However, with the surge in terrorism in the Sahel region confronting Burkina Faso, the country recently reviewed the penal code by imposing some restrictions and controls on the free flow of information. This poses threats to freedom of expression and restricts media and press independence.

Two laws were adopted that modified the penal code. These laws are law n°025-2018/AN 31 May 2018 of the Penal Code of Burkina Faso and the amending act, law n°044-2019/AN. These laws regulate the publication of information about military operations related to terrorists’ attacks.  These laws effectively reverse the gains made in terms of depenalisation of press offences and impose criminal sanctions on what is otherwise a non-criminal press offence. It imposes prison sanctions, including fines up to 10 million CFA francs (1,7980 USD) for publication, in any medium, liable to undermine security.

Also, the law enjoins media and journalists to obtain authorisation before publication and gives full power to the authorities to crack down on or block online publications on the military. In 2018, Naim Toure, a social media activist, was arrested and sentenced to prison for criticising the security forces.

Côte d’Ivoire

Freedom of expression online is guaranteed under articles 18, 19, and 20 of the 2016 Constitution. Though press offence is decriminalised by the law, (in french) loi n°2017-868, it imposes hefty fines on media and journalists found culpable of defamation, publication of false information, etc. either online or in the traditional media.

The fine varies between 8500 USD and 17 000 USD. Several media houses and journalists have been fined and this seriously undermines the viability of media.

Also, the offence of insulting the President is punishable severely under the criminal code. The sanction can go up to 2 years in prison, with a fine of up to 3 million CFA ($US 5,740). For instance, in 2018, Eddie Armel Kouassi, a student, was brought before the court for allegedly posting an article questioning the nationality of President Alassane Ouattara and Fabrice Sawegnon, an influential individual.

The provision on the offense of insulting the President is extremely vague, elastic and liable to broad interpretations. This silences critical media regarding certain publications about the President.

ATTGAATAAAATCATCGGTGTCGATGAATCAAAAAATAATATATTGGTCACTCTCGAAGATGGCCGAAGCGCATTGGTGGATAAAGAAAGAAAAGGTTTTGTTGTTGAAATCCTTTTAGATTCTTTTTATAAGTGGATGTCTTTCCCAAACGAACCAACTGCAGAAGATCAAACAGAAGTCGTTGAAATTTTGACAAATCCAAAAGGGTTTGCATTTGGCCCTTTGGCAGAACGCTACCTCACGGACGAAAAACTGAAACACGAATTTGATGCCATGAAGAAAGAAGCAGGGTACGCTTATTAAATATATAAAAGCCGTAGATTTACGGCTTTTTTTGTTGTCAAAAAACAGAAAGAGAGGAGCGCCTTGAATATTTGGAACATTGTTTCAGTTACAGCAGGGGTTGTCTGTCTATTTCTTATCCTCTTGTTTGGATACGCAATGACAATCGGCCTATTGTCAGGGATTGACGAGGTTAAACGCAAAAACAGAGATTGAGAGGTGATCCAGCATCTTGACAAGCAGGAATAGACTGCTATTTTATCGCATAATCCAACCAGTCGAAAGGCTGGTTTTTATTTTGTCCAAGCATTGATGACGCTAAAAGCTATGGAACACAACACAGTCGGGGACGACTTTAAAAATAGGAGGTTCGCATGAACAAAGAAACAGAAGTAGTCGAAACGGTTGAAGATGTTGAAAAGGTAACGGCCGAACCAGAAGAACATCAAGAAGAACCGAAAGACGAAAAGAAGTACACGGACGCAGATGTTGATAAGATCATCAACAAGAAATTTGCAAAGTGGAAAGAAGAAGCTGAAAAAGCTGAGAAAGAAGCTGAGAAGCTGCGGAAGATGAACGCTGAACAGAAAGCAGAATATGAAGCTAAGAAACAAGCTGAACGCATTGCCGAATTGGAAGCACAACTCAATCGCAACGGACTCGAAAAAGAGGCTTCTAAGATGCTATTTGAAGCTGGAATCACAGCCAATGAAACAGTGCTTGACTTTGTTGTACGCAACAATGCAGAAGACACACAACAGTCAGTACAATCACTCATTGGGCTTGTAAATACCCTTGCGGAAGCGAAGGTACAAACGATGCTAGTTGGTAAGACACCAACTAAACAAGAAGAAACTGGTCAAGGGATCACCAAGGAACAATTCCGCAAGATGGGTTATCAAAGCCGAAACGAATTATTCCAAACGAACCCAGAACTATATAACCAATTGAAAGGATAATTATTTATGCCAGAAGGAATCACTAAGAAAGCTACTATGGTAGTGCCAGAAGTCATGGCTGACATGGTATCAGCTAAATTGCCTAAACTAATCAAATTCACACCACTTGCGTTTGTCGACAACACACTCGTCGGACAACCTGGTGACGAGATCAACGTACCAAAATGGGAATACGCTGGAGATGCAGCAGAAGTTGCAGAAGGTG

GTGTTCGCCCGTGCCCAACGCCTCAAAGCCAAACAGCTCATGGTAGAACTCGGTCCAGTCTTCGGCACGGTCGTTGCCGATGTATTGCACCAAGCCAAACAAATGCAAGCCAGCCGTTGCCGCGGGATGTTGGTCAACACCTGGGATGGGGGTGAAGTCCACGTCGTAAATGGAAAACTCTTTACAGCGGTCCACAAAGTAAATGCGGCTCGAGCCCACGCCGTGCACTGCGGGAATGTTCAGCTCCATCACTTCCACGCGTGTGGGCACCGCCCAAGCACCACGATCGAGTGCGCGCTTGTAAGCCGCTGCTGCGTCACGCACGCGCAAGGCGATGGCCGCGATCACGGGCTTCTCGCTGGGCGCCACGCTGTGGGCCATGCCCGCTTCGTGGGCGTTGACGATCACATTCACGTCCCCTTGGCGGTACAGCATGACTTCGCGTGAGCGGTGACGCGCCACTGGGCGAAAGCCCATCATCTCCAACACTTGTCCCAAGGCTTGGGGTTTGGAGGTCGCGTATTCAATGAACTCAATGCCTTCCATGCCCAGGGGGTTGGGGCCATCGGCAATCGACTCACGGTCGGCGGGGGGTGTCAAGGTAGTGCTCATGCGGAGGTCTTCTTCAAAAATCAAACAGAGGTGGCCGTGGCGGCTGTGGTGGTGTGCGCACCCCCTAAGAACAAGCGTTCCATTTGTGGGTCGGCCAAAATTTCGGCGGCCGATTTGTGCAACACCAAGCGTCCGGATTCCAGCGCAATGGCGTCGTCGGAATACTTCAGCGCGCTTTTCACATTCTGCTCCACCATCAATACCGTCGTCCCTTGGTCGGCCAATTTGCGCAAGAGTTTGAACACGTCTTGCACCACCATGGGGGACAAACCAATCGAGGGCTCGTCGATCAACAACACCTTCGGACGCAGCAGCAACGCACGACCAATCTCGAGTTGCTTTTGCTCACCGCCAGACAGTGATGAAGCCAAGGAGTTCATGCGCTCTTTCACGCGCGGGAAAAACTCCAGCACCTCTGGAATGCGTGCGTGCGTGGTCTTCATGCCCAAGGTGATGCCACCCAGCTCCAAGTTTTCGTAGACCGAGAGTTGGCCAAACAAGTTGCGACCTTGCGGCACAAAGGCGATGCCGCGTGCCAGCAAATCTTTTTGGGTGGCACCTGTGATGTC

In 2013, Côte d’Ivoire adopted a cybercrime law (loi 2013-451, relative à la lutte contre la cyber sécurité). This law punishes by up to twenty years and fines of up to 185,163 USD perpetrators of cybercrimes including press offences committed online. While the adoption of cybersecurity law is laudable to fight against crimes in cyberspace, they are potential threats as they can be invoked arbitrarily by a repressive government to crack down on dissent and opponents for critical publication online.


Like most countries in West Africa, Guinea guarantees its citizens freedom of expression both online and offline. However, there are other frameworks regulating telecommunications, internet and communication-related issues.  There is no specific law governing the internet and social media. Meanwhile, the press code, L/2010/02/CNT, regulates journalist and media work both offline and online and decriminalises press offences.

The authorities often invoke the cybersecurity law (N. L/2016/037/AN) to crackdown on freedom of expression online.  Article 32 and 33 of the cybersecurity often stretched to cover “state and public security’’ providing a pretext to harass, arrest, detain, prosecute and imprison journalists.

For instance, Algassinou Diallo, a journalist working with the privately-owned radio, Lynx FM, was subjected to judicial harassment on the basis of the above articles in 2019. The journalist had granted a telephone interview on radio to Madame Sanoh Dossou Conde, a fierce critic and dissident of the government.